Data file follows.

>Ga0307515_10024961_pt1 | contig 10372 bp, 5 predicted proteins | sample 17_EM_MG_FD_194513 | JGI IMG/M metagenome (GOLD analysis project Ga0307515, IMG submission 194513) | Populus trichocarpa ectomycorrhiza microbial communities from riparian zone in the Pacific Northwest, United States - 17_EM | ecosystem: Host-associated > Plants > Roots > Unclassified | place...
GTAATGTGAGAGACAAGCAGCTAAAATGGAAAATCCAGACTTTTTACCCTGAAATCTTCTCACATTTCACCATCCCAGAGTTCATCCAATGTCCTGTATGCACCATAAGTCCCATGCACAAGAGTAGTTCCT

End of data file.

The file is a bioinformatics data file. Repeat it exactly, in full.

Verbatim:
>Ga0307515_10024961_pt1 | contig 10372 bp, 5 predicted proteins | sample 17_EM_MG_FD_194513 | JGI IMG/M metagenome (GOLD analysis project Ga0307515, IMG submission 194513) | Populus trichocarpa ectomycorrhiza microbial communities from riparian zone in the Pacific Northwest, United States - 17_EM | ecosystem: Host-associated > Plants > Roots > Unclassified | place...
GTAATGTGAGAGACAAGCAGCTAAAATGGAAAATCCAGACTTTTTACCCTGAAATCTTCTCACATTTCACCATCCCAGAGTTCATCCAATGTCCTGTATGCACCATAAGTCCCATGCACAAGAGTAGTTCCT